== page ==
Radishes, kale, arugula, and broccolini from the garden are spicing up our salads this spring. These ‘Brassicas’ share a plant family (family Brassicaceae) with other nutrient-packed veggies, including broccoli, cauliflower, bok choy, turnips, collards, cabbage, cress, mustard (seed and greens), and many more. Originally named ‘cruciferous vegetables’ for their flowers’ four-petaled, cross-like shape, these plants have long been nurtured by gardeners around the world. Foods ranging from sauerkraut to Asian stir-fries to stewed collard greens reflect the widespread popularity of Brassicas.
While Brassicas continue to influence our cuisine, gardeners and farmers historically altered the very evolution of these prized edibles. A sub-group of the Brassicas, the cole crops, have all been traced back to the same ancestor species, a wild cabbage from the Mediterranean. Gardeners saved and replanted the seeds from their favorite cabbage plants, resulting (over many generations and in many locations) in plants never seen before in nature: enlarged, edible leaves in cabbage, kale, and Brussels sprouts; swollen stems in kohlrabi; and delicious flowering stems in cauliflower and broccoli.
Ancient gardeners had discerning taste: every part of Brassicas are packed with nutrients. Their distinct, mustardy flavor is due to the presence of compounds called glucosinolates, which fight cancer. Various studies have found lower rates of cancers in groups of people that eat more Brassicas, and there are several biological pathways resulting from glucosinolate digestion that prevent or interrupt cancer. Brassicas are also rich in vitamins, minerals, and antioxidants that promote cardiovascular health and lower blood pressure.
But while they are one of the most nutritious foods, Brassicas are unfortunately not everyone’s favorite vegetable. In North America, approximately 70% of white adults are sensitive to the bitter taste of even low concentrations of glucosinolates. In India, this sensitivity affects approximately 60% of the population, while in western Africa around 97% of the population is affected. Glucosinolate sensitivity is genetically determined and fades with age; preschoolers with this sensitivity are generally repulsed by broccoli, while those without enjoy the flavor. My preschool-aged children and I adore Brassicas, making it highly likely that we are genetically programmed to only taste glucosinolates at very high concentrations.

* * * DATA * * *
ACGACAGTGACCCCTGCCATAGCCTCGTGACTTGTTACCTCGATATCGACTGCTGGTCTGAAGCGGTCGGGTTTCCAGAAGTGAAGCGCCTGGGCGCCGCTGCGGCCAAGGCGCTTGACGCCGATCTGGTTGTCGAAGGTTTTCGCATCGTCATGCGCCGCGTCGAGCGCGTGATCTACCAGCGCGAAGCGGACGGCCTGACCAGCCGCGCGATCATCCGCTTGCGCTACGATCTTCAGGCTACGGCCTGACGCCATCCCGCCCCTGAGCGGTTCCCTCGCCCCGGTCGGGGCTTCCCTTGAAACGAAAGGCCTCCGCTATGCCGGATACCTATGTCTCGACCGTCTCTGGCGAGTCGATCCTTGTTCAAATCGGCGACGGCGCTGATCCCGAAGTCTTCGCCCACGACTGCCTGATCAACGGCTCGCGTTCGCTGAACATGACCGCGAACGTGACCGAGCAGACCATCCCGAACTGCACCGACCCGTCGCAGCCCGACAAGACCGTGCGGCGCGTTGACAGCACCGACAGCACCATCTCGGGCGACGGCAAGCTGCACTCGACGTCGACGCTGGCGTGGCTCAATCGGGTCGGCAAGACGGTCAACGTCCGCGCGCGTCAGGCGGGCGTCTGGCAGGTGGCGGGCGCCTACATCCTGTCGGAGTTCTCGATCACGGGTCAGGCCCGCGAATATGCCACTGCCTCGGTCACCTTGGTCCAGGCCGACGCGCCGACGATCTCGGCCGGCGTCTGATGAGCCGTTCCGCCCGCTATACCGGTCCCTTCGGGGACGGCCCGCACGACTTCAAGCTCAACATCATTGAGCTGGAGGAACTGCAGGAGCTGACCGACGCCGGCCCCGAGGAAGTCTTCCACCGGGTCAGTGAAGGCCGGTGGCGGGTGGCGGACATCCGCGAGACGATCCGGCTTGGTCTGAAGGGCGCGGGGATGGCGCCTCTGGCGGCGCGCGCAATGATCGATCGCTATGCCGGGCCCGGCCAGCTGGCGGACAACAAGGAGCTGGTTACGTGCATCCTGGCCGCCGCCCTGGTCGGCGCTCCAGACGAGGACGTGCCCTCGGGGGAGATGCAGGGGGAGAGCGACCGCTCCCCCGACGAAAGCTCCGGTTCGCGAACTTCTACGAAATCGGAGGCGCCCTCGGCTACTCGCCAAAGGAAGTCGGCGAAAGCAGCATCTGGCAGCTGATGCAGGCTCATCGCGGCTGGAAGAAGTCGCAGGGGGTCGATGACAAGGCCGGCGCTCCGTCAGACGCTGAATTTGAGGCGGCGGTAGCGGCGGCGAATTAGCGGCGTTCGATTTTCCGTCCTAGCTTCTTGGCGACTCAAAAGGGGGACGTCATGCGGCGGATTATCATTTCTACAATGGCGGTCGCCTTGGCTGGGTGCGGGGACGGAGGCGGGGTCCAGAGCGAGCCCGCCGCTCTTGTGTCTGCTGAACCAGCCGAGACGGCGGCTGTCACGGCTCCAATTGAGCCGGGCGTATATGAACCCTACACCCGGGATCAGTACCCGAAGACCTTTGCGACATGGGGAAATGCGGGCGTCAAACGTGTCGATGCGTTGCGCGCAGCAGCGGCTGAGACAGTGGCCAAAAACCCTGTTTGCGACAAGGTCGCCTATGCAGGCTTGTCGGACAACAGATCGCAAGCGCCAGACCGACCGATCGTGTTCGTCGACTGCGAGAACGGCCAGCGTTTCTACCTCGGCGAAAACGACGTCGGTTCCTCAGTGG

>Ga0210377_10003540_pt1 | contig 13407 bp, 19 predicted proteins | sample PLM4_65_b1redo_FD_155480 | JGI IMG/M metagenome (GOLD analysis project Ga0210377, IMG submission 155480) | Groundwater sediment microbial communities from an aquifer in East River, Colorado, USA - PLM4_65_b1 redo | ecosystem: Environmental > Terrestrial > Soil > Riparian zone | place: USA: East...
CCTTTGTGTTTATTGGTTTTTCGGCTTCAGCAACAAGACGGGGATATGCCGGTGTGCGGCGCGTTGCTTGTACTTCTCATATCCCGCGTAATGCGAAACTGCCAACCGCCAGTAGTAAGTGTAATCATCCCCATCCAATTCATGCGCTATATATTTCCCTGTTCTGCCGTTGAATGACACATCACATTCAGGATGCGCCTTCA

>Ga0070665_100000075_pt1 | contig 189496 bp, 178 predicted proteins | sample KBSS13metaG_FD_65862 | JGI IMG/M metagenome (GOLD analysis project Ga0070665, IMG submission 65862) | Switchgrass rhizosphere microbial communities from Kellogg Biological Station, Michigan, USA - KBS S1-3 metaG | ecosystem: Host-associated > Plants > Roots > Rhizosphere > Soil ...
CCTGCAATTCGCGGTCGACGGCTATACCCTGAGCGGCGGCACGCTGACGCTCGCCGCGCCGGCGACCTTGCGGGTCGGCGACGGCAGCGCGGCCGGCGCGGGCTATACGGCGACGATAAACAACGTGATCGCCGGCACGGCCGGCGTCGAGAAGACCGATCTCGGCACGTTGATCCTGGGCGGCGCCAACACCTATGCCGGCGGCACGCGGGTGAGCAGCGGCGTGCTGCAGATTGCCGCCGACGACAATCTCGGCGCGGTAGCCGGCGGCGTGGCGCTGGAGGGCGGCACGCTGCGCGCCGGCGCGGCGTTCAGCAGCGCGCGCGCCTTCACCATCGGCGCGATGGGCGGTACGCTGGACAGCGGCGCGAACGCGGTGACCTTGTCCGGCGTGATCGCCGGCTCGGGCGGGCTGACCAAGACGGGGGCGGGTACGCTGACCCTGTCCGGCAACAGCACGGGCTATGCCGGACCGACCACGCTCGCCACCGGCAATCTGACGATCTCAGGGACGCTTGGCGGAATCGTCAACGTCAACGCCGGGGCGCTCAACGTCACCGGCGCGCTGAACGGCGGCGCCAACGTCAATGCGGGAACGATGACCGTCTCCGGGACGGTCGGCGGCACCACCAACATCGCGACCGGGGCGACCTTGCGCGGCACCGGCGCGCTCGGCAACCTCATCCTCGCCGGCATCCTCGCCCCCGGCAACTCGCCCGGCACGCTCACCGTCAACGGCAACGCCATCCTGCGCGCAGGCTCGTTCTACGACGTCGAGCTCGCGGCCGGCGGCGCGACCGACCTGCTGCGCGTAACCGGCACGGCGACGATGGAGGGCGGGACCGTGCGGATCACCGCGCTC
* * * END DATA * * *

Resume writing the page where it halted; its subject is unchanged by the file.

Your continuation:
Why do the majority of people carry genes that, at least in youth, make a highly nutritious food taste disgusting? One hypothesis links glucosinolates, iodine deficiency, and thyroid disease. When people don’t eat enough iodine (available in seafood, dairy, and iodized salt), excess glucosinolates may increase the likelihood of thyroid disease and goiters. Sensitivity to the taste of Brassicas may have improved survival rates in areas where iodine in the food supply was low, giving an evolutionary advantage to pickier eaters. However, assuming you’re not iodine deficient, the consensus is that eating one to two servings of Brassicas daily is a healthy choice and not at all a risk to your health.
Boiling Brassicas removes many of their nutrients, but stir-frying for 3-5 minutes or steaming for 2 minutes are effective cooking methods that retain the majority of nutrients. Freshly picked, raw Brassicas likely provide the highest levels of cancer-fighting glucosinolates, as these compounds begin to degrade in storage. Grow them in your garden for a fresh supply.
Unfortunately, Brassicas often make trouble for gardeners. They attract aphids and flea beetles like magnets, wilt at the first sign of dehydration, bolt as soon as the temperatures rise, and can even prevent following crops from germinating.
To minimize insect damage, rotate where you plant Brassicas each year, and grow them in the spring, fall, and winter (they tolerate colder temperatures than insects). Usually, I plant arugula and radishes in March and harvest them before the aphids are abundant. Kale, broccolini, and collards stay healthy here until July or early August, when heat stress and aphid damage conspire to end their season. Floating row covers may provide some protection from cabbage worms and flea beetles.
I’ve given up on cauliflower and broccoli after disappointing, aphid-ridden harvests in our hot, dry summers, but there are plenty of other delicious options. Broccolini, which provides a continuous harvest of small, broccoli-like florets and stems, gives me a more predictable supply of florets than broccoli. Kale withstands some heat as well as cold and provides a several-months to multiple-year (depending on the climate), as-needed harvest. Radishes and arugula are the sprinters of the garden, ready to eat within a month of planting in ideal growing conditions, although neither tolerates heat well.
Brassicas love cool, moist weather and become delightfully sweet after a few freezes. Kale, arugula, collards, and bok choy survive our Idaho winters buried in straw or sheltered in an unheated hoop house. I plant a spring crop of Brassicas 6-8 weeks before the last frost date and a fall crop in early September, some of which I overwinter.
If you missed the spring planting season this year, try planting a fall crop and overwintering Brassicas for some nutritious and possibly (depending on your genes and your age) delicious eating.
Singh, J., Upadhyay, A. K., Prasad, K., Bahadur, A., & Rai, M. (2007). Variability of carotenes, vitamin C, E and phenolics in Brassica vegetables. Journal of Food Composition and Analysis, 20(2), 106-112.